I can confirm that the National Ambulance Service is monitoring the situation closely and has put contingency plans in place to mitigate the risk of any potential disruption to service. It is a key priority for me to ensure that there is no disruption to this fundamental front-line service as a result of this dispute.
I thank the Minister of State. If it is not a legal right, is it illegal to join a union of one's choice? It seems this is a dogfight, with SIPTU and the HSE cosily together on one side and, on the other, up to 500 members who have decided that they do not want to belong to that representative body and they have asked other people to represent them. They have represented them hundreds of times in industrial relations processes and grievances. The winter is approaching and we cannot afford 500 members of the paramedic and the ambulance crews to be out of service. We cannot afford it for the people. It is the last thing they want to do.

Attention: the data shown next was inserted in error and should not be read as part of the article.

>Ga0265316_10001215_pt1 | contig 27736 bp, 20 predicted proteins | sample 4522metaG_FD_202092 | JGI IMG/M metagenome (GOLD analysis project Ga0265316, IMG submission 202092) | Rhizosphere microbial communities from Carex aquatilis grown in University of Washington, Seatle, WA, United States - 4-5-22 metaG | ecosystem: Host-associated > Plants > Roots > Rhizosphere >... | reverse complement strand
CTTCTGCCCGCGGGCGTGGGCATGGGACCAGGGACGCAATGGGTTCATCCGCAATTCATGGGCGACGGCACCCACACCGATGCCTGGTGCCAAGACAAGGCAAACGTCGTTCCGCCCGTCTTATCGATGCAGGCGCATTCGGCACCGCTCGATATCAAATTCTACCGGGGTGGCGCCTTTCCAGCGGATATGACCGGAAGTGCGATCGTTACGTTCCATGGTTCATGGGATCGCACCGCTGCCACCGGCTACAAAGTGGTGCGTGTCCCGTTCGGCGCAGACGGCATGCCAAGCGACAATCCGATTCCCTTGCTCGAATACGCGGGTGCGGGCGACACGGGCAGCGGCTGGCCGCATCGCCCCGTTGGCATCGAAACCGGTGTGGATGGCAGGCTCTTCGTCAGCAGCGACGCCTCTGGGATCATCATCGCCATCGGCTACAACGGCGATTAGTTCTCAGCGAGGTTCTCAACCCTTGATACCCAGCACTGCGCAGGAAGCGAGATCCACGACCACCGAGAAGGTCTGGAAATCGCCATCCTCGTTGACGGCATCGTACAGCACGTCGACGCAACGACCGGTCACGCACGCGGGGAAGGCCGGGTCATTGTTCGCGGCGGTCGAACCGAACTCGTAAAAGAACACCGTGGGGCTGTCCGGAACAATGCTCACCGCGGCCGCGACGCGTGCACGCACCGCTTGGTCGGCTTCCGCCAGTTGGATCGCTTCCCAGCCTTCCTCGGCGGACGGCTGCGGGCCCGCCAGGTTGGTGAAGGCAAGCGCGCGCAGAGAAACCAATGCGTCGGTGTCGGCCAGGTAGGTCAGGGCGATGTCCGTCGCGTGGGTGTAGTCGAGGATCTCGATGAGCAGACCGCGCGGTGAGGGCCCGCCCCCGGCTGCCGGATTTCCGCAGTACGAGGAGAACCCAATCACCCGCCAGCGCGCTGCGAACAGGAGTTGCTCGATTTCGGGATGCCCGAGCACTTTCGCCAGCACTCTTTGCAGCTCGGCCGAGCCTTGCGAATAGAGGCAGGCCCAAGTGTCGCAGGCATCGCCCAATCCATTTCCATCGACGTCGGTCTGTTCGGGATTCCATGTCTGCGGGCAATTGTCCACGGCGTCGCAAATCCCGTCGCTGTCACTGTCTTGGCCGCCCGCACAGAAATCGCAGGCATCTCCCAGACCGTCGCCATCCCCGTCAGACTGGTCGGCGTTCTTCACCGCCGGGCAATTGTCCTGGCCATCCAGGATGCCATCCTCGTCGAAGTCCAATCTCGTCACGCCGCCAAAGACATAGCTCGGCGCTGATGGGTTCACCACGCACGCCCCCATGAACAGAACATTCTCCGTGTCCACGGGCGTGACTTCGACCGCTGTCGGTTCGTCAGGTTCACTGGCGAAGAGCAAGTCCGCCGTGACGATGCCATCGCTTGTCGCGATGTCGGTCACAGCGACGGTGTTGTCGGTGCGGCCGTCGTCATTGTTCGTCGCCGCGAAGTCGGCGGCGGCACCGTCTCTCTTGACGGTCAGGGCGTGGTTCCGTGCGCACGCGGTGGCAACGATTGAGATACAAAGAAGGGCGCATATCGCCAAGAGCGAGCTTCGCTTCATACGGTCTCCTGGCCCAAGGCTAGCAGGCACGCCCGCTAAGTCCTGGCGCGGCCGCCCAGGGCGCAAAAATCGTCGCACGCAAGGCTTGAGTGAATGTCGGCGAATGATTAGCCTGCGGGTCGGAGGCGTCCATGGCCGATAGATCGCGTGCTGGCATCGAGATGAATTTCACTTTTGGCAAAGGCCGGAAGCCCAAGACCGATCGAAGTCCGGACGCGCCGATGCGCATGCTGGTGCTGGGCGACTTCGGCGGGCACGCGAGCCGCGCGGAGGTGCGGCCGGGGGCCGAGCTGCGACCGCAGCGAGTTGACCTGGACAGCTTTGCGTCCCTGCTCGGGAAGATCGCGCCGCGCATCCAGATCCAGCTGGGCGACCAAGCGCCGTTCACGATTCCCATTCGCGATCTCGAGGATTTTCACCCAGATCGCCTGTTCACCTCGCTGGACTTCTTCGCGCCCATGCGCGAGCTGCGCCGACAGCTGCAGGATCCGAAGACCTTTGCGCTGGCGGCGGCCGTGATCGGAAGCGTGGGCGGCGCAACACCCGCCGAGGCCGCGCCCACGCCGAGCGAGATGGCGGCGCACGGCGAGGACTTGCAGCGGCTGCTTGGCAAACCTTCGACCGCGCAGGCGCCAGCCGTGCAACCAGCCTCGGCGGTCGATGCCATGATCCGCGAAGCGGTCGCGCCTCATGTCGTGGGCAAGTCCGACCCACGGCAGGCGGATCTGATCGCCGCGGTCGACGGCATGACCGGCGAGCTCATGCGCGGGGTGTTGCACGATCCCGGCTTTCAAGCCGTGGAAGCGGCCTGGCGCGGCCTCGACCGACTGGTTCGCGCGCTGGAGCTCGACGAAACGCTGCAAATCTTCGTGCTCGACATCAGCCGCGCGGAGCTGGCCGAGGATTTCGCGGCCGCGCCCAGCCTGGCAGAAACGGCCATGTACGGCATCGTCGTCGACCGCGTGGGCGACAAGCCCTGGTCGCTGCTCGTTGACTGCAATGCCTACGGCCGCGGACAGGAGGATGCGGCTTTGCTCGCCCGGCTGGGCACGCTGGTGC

The real question is where is the freedom of an individual to decide that if a particular section or staff representative is not representing the person adequately and if so they can move to where they feel they will be represented. The figure of 500 is en masse. That is a large number of ambulance personnel to move.
The Senator asked a very direct question on whether, if it is not a legal right, it is illegal to join a union of one's choice. No it is not illegal. There is no corollary between the two. There are many things that do not involve a legal right but that are not illegal. It does not go hand in hand in any sphere and is not specific to what the Senator detailed.
I can only repeat what is the HSE's position, which is already on the record of the House. Anybody is entitled to join any union he or she wants. The area of subscription deduction is a concessionary aspect and is done on the basis of goodwill by the HSE with unions that are recognised. Other than repeating the HSE position, I am afraid I cannot bring any more clarity to the matter.